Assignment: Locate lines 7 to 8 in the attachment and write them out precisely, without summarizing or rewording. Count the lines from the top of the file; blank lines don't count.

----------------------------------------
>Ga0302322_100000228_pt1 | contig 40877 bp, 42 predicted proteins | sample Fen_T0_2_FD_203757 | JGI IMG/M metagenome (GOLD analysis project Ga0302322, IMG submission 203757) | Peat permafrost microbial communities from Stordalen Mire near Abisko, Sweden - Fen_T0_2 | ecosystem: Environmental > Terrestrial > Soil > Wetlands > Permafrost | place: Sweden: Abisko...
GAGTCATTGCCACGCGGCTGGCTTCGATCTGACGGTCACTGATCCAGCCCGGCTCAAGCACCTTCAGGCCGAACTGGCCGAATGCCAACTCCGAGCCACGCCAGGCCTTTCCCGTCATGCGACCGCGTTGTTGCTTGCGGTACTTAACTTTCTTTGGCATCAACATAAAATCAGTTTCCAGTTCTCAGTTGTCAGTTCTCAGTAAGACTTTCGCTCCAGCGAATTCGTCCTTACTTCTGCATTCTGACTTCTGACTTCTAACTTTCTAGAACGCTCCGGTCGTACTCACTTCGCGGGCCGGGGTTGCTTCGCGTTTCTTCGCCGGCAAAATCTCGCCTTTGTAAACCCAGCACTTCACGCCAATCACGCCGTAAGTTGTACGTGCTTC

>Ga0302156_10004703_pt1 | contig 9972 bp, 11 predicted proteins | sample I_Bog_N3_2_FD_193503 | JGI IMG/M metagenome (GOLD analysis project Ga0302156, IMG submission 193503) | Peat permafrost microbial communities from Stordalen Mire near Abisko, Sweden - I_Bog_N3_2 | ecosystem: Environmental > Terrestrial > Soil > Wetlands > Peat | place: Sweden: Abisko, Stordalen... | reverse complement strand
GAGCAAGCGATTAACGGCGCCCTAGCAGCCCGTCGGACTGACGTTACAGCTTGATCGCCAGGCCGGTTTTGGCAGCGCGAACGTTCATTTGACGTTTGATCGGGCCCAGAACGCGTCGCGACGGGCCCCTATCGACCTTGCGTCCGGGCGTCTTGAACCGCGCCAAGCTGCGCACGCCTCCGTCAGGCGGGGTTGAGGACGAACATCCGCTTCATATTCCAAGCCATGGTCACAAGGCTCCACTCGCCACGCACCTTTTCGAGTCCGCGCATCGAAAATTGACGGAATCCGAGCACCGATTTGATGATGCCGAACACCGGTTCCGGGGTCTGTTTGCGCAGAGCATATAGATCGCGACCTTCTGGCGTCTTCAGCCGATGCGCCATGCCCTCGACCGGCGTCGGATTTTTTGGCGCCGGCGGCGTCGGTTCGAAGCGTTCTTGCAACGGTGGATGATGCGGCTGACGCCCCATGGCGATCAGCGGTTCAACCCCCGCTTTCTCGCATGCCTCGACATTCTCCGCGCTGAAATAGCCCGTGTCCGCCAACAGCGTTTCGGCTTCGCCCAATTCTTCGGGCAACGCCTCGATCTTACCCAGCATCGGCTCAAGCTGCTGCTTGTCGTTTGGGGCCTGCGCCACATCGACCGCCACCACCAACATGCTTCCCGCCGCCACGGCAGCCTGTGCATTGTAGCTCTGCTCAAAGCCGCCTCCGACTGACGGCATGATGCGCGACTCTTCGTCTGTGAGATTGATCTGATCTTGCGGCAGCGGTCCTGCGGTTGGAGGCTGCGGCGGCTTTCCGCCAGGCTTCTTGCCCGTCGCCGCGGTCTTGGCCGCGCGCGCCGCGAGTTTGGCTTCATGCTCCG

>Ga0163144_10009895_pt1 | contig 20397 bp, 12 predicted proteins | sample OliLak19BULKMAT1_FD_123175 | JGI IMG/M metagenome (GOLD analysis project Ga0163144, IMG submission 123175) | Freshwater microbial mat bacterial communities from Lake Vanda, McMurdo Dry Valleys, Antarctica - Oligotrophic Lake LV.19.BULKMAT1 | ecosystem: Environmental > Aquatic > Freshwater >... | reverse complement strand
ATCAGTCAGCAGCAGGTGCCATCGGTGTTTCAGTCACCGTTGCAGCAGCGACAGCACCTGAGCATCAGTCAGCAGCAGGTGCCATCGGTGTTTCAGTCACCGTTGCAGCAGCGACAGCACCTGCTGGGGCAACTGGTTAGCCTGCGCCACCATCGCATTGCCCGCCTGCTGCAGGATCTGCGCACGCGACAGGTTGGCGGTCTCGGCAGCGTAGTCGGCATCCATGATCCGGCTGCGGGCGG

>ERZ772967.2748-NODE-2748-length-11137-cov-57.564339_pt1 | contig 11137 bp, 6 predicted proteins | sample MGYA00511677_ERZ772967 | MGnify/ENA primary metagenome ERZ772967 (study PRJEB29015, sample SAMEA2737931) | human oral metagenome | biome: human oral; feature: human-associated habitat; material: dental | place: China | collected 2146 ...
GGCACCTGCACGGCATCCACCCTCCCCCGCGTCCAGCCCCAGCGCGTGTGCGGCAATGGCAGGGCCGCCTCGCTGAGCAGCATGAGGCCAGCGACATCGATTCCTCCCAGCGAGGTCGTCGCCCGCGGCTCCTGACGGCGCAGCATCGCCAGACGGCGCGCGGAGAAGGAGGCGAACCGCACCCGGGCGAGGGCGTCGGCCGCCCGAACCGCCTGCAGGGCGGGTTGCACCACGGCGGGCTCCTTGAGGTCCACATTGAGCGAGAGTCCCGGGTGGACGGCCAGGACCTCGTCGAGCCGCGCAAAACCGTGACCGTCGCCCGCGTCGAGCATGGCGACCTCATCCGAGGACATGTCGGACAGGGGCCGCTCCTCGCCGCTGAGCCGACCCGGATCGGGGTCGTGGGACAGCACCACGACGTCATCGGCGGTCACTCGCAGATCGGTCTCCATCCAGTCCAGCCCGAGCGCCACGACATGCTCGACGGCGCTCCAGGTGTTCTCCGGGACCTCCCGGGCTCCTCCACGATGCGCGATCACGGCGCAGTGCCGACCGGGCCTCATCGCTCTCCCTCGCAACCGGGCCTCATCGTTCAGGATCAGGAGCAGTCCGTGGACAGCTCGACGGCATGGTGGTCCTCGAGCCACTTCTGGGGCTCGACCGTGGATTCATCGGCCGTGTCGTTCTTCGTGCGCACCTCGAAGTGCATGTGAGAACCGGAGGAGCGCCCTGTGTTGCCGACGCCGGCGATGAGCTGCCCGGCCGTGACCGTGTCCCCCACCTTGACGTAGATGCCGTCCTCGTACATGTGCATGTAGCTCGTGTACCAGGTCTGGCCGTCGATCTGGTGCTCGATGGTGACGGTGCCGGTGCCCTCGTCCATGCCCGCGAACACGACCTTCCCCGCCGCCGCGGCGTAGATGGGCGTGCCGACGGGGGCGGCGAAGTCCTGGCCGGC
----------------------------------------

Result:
>ERZ772967.2748-NODE-2748-length-11137-cov-57.564339_pt1 | contig 11137 bp, 6 predicted proteins | sample MGYA00511677_ERZ772967 | MGnify/ENA primary metagenome ERZ772967 (study PRJEB29015, sample SAMEA2737931) | human oral metagenome | biome: human oral; feature: human-associated habitat; material: dental | place: China | collected 2146 ...
GGCACCTGCACGGCATCCACCCTCCCCCGCGTCCAGCCCCAGCGCGTGTGCGGCAATGGCAGGGCCGCCTCGCTGAGCAGCATGAGGCCAGCGACATCGATTCCTCCCAGCGAGGTCGTCGCCCGCGGCTCCTGACGGCGCAGCATCGCCAGACGGCGCGCGGAGAAGGAGGCGAACCGCACCCGGGCGAGGGCGTCGGCCGCCCGAACCGCCTGCAGGGCGGGTTGCACCACGGCGGGCTCCTTGAGGTCCACATTGAGCGAGAGTCCCGGGTGGACGGCCAGGACCTCGTCGAGCCGCGCAAAACCGTGACCGTCGCCCGCGTCGAGCATGGCGACCTCATCCGAGGACATGTCGGACAGGGGCCGCTCCTCGCCGCTGAGCCGACCCGGATCGGGGTCGTGGGACAGCACCACGACGTCATCGGCGGTCACTCGCAGATCGGTCTCCATCCAGTCCAGCCCGAGCGCCACGACATGCTCGACGGCGCTCCAGGTGTTCTCCGGGACCTCCCGGGCTCCTCCACGATGCGCGATCACGGCGCAGTGCCGACCGGGCCTCATCGCTCTCCCTCGCAACCGGGCCTCATCGTTCAGGATCAGGAGCAGTCCGTGGACAGCTCGACGGCATGGTGGTCCTCGAGCCACTTCTGGGGCTCGACCGTGGATTCATCGGCCGTGTCGTTCTTCGTGCGCACCTCGAAGTGCATGTGAGAACCGGAGGAGCGCCCTGTGTTGCCGACGCCGGCGATGAGCTGCCCGGCCGTGACCGTGTCCCCCACCTTGACGTAGATGCCGTCCTCGTACATGTGCATGTAGCTCGTGTACCAGGTCTGGCCGTCGATCTGGTGCTCGATGGTGACGGTGCCGGTGCCCTCGTCCATGCCCGCGAACACGACCTTCCCCGCCGCCGCGGCGTAGATGGGCGTGCCGACGGGGGCGGCGAAGTCCTGGCCGGC